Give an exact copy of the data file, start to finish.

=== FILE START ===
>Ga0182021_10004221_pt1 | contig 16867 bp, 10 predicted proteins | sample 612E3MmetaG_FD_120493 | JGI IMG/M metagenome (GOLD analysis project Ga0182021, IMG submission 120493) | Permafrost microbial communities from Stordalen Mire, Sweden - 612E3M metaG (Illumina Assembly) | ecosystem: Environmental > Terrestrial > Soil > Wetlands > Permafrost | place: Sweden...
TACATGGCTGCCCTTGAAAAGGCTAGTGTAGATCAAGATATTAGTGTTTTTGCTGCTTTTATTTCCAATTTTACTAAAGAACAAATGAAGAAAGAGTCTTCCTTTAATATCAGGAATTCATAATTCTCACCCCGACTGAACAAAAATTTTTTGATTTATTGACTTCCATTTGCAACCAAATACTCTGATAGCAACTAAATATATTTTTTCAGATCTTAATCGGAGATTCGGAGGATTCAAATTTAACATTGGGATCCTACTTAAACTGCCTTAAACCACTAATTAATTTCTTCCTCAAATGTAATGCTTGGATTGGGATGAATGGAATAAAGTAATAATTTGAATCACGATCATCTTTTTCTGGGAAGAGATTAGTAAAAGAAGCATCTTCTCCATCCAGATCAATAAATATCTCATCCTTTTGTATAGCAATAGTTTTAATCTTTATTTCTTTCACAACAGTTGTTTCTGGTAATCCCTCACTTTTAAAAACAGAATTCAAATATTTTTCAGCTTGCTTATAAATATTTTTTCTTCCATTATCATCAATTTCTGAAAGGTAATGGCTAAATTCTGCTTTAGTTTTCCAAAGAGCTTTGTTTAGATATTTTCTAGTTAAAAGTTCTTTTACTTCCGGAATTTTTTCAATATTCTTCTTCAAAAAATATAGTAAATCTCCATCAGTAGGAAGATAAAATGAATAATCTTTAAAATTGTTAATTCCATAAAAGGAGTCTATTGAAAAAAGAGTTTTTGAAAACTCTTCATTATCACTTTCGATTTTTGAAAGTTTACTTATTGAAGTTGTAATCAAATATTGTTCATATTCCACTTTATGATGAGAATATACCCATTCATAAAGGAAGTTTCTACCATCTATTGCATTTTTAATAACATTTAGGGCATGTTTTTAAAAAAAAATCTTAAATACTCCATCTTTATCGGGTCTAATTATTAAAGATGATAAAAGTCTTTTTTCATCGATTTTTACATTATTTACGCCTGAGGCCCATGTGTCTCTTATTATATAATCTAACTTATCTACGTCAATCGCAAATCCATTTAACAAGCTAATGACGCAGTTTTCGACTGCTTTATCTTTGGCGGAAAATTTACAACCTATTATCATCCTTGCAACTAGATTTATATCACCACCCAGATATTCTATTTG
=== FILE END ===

>Ga0182021_10004221_pt1 | contig 16867 bp, 10 predicted proteins | sample 612E3MmetaG_FD_120493 | JGI IMG/M metagenome (GOLD analysis project Ga0182021, IMG submission 120493) | Permafrost microbial communities from Stordalen Mire, Sweden - 612E3M metaG (Illumina Assembly) | ecosystem: Environmental > Terrestrial > Soil > Wetlands > Permafrost | place: Sweden...
TACATGGCTGCCCTTGAAAAGGCTAGTGTAGATCAAGATATTAGTGTTTTTGCTGCTTTTATTTCCAATTTTACTAAAGAACAAATGAAGAAAGAGTCTTCCTTTAATATCAGGAATTCATAATTCTCACCCCGACTGAACAAAAATTTTTTGATTTATTGACTTCCATTTGCAACCAAATACTCTGATAGCAACTAAATATATTTTTTCAGATCTTAATCGGAGATTCGGAGGATTCAAATTTAACATTGGGATCCTACTTAAACTGCCTTAAACCACTAATTAATTTCTTCCTCAAATGTAATGCTTGGATTGGGATGAATGGAATAAAGTAATAATTTGAATCACGATCATCTTTTTCTGGGAAGAGATTAGTAAAAGAAGCATCTTCTCCATCCAGATCAATAAATATCTCATCCTTTTGTATAGCAATAGTTTTAATCTTTATTTCTTTCACAACAGTTGTTTCTGGTAATCCCTCACTTTTAAAAACAGAATTCAAATATTTTTCAGCTTGCTTATAAATATTTTTTCTTCCATTATCATCAATTTCTGAAAGGTAATGGCTAAATTCTGCTTTAGTTTTCCAAAGAGCTTTGTTTAGATATTTTCTAGTTAAAAGTTCTTTTACTTCCGGAATTTTTTCAATATTCTTCTTCAAAAAATATAGTAAATCTCCATCAGTAGGAAGATAAAATGAATAATCTTTAAAATTGTTAATTCCATAAAAGGAGTCTATTGAAAAAAGAGTTTTTGAAAACTCTTCATTATCACTTTCGATTTTTGAAAGTTTACTTATTGAAGTTGTAATCAAATATTGTTCATATTCCACTTTATGATGAGAATATACCCATTCATAAAGGAAGTTTCTACCATCTATTGCATTTTTAATAACATTTAGGGCATGTTTTTAAAAAAAAATCTTAAATACTCCATCTTTATCGGGTCTAATTATTAAAGATGATAAAAGTCTTTTTTCATCGATTTTTACATTATTTACGCCTGAGGCCCATGTGTCTCTTATTATATAATCTAACTTATCTACGTCAATCGCAAATCCATTTAACAAGCTAATGACGCAGTTTTCGACTGCTTTATCTTTGGCGGAAAATTTACAACCTATTATCATCCTTGCAACTAGATTTATATCACCACCCAGATATTCTATTTG